Thoughts While Watching the Screen (I Couldn’t Think of a Better Title)

Ever notice the cops/detectives in movie and TV chase scenes always seem to be in preternaturally good shape? I mean, these folks can run for blocks without showing any signs of getting winded. (I know. I’m familiar with the miracle of screen editing … but these kind of shows are supposed to be realistic.)

I was thinking of this while watching Gene Hackman as Popeye Doyle in French Connection II run a marathon in the heat of a French summer in pursuit of the drug kingpin played by Fernando Rey (who was riding in a boat at the time.) Now. I have never visited Marseilles (where FCII took place) but I did visit Paris in roughly the same time period and the heat was so intense I almost died from terminal thirst. I would like to believe that I was in reasonably good shape at the time of my visit but personally I couldn’t have run more than a couple of blocks in that heat.

It’s not just American cops either. In the Japanese thriller Stray Dog, Kurosawa goes out of his way to show viewers how hot it is. And yet what do we see? Toshiro Mifune as a Japanese policeman sprints after a fleeing felon in a …suit and tie? Even Hackman wasn’t that well dressed.

I assumed there might be a course in police academy about chasing down a fugitive that would account for the resilience and strength required to run that far and fast.

But then, come to think of it, that doesn’t explain why the crook is in such good condition. I mean, the “hero” has to have someone to chase, right? And I have a hard time picturing criminal types working out on treadmills in an underground gym.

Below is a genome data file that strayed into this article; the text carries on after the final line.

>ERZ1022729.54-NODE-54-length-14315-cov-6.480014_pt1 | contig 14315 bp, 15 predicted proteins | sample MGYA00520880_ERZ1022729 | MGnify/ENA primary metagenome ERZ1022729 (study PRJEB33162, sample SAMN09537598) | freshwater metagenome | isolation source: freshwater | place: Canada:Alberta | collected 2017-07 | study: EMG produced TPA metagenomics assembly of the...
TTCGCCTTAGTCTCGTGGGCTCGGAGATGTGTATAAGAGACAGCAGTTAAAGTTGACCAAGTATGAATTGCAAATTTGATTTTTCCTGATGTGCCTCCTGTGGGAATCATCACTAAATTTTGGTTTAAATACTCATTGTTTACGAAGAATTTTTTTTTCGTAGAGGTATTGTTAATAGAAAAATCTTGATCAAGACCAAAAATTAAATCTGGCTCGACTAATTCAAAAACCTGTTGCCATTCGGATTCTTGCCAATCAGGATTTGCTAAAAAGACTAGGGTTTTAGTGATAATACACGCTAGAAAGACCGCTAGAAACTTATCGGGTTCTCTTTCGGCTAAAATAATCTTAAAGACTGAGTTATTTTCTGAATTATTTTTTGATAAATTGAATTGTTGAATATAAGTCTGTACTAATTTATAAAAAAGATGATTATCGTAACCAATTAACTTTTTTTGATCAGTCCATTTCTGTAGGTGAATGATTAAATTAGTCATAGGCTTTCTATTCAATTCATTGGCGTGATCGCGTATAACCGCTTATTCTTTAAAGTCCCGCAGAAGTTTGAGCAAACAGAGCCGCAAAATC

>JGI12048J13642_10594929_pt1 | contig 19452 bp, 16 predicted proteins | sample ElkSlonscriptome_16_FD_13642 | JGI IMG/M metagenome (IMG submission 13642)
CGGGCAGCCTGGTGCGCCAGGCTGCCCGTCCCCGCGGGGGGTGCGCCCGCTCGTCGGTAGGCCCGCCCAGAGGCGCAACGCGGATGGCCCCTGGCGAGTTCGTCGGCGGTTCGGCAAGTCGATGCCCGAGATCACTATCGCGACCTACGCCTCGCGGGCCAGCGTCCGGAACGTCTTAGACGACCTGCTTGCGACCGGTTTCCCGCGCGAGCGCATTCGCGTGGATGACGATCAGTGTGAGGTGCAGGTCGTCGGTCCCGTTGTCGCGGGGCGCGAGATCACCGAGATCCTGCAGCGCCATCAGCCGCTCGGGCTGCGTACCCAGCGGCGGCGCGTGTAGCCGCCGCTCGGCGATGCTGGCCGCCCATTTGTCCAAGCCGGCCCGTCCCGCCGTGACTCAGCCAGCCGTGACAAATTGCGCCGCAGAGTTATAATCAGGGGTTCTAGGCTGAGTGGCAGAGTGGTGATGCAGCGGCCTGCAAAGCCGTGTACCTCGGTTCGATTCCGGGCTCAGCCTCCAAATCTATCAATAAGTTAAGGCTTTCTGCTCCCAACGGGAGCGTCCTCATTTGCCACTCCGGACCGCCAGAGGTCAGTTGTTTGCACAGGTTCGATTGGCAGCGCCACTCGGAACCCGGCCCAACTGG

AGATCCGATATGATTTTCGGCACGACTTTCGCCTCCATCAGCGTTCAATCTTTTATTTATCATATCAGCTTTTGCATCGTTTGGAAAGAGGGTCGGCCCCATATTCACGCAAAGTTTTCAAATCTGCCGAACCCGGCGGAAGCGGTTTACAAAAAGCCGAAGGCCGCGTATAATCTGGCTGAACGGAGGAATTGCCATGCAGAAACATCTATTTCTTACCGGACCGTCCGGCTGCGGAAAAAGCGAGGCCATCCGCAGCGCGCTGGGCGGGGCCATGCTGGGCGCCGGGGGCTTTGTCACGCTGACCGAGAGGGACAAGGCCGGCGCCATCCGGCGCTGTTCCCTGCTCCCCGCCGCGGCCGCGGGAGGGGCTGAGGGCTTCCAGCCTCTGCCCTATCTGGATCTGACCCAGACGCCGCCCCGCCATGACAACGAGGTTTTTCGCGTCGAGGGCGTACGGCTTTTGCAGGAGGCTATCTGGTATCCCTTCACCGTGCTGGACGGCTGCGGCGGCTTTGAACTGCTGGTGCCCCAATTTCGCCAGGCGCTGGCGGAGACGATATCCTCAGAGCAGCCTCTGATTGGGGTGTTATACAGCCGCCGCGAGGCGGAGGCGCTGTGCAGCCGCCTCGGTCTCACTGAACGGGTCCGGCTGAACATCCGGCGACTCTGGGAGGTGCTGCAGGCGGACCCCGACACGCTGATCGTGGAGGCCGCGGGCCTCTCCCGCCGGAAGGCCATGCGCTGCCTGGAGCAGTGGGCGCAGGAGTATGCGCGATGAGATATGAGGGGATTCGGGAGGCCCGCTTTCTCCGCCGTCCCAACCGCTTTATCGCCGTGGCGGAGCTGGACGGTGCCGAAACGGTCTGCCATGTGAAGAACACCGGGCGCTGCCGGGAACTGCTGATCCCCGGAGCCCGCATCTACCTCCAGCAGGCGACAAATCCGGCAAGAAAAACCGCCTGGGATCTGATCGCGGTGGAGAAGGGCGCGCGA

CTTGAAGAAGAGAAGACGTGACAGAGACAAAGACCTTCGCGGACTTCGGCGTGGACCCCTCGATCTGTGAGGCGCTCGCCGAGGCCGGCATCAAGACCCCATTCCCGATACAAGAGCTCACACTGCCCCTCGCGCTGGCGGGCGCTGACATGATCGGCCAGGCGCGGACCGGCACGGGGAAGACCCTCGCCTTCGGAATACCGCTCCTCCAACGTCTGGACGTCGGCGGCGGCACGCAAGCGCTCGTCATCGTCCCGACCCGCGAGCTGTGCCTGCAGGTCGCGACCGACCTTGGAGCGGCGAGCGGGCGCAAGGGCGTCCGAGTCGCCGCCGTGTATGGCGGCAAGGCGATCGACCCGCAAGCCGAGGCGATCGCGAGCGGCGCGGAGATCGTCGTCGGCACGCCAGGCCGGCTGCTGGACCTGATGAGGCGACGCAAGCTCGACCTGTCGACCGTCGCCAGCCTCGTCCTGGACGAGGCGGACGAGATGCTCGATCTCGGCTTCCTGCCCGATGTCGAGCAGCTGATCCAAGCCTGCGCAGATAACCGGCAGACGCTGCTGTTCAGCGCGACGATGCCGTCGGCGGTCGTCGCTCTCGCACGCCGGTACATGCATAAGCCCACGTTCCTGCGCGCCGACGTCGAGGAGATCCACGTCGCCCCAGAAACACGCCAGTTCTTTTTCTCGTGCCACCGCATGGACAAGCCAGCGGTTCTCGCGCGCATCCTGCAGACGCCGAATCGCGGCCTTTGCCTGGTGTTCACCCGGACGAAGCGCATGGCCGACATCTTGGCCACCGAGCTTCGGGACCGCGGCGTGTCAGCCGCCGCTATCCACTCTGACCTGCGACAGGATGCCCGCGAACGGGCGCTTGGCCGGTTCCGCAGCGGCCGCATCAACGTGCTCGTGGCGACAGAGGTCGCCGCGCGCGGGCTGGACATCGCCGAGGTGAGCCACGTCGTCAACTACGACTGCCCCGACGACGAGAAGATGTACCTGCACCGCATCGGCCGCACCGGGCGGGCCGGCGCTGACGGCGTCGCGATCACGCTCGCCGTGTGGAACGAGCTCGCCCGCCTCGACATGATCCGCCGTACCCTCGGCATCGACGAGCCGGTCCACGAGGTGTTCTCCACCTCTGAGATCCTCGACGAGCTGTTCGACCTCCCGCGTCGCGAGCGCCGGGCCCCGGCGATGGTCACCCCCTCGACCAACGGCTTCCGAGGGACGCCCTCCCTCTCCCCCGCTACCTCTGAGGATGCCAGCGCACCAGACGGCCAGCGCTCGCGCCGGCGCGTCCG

Must be the adrenaline rush powering the wrongdoer. I mean, I’d run, too (regardless of the weather) if I had someone who looked like the mighty Mifune on my tail.

I Got It from the Library: I LIVE IN FEAR (Criterion “Eclipse” Edition)

Godzilla:The Monster as Metaphor
Godzilla:The Monster as Metaphor

Blown up to the size of giant metaphors in the Godzilla films, Japanese fear and paranoia in the wake of  nuclear bombing, which decimated parts of their  country, may have  softened the blow for Western audiences.

Akira Kuosawa - Portrait of the Artist as a Young Man
Akira Kurosawa – Portrait of the Artist as a Young Man

But, as seen through the lens of the legendary Japanese filmmaker Akira Kurosawa  it is up close and very personal. 

Translated literally the Japanese title is "Record of a Living Human being"
Translated literally the Japanese title for the film is “Record of a Living  Being”

Toshiro Mifune portrays an aging industrialist obsessed with moving to Brazil to escape what he is certain will be future atomic horrors.  He pleads with his family to go with him. They have no wish to accompany him.  Instead they take him to court to freeze his funds and have him declared mentally incompetent. (Some of the family members seem more preoccupied with being included in his will, even though he is still alive.)

Toshiro Mifune in (English title) I Live in Fear
Toshiro Mifune in (English title) I Live in Fear

Walking with a stooped gait and a haunted look in his eyes, the great Mifune is almost unrecognizable as the same actor who portrayed the heroic warrior in Kurosawa’s classic Eastern western The Seven Samurai.

Toshiro Mifune in The Seven Samurai (yes, ot's the same guy)
Toshiro Mifune in The Seven Samurai (yes, it’s the same guy)

I can hear echoes of King Lear in the screenplay (I know Kurosawa was a Shakespeare buff because he later remade Macbeth as Throne of Blood).

Although it was shot in the mid 50s, this little seen film  is more than relevant today with news about North Korea and Iran stoking fears of nuclear annihilation.

Slate Magazine, in a 2008 review by Fred Kaplan, compares the anxiety of Mifune’s character  to the paranoia  of New Yorkers following 9/11: “many of us feared to ride the subway, shuddered at strangely shaped bags, conjured mushroom clouds over the Empire State Building, and contemplated moving, if not to Brazil, then at least across the Tappan Zee Bridge, where life might be safer.

As one of the characters says in the film: “Is he crazy? Or are we, who can remain unperturbed in an insane world, the crazy ones?”

As Bill S. himself might say  “Ay, there’s the rub.”

Sounds more like a Sam Fuller movie title (but that's
Sounds more like  the tile for a  Sam Fuller movie (but that’s just me)

I Got It At the Library: SANJURO

Got a yen for a classic Japanese samurai flick?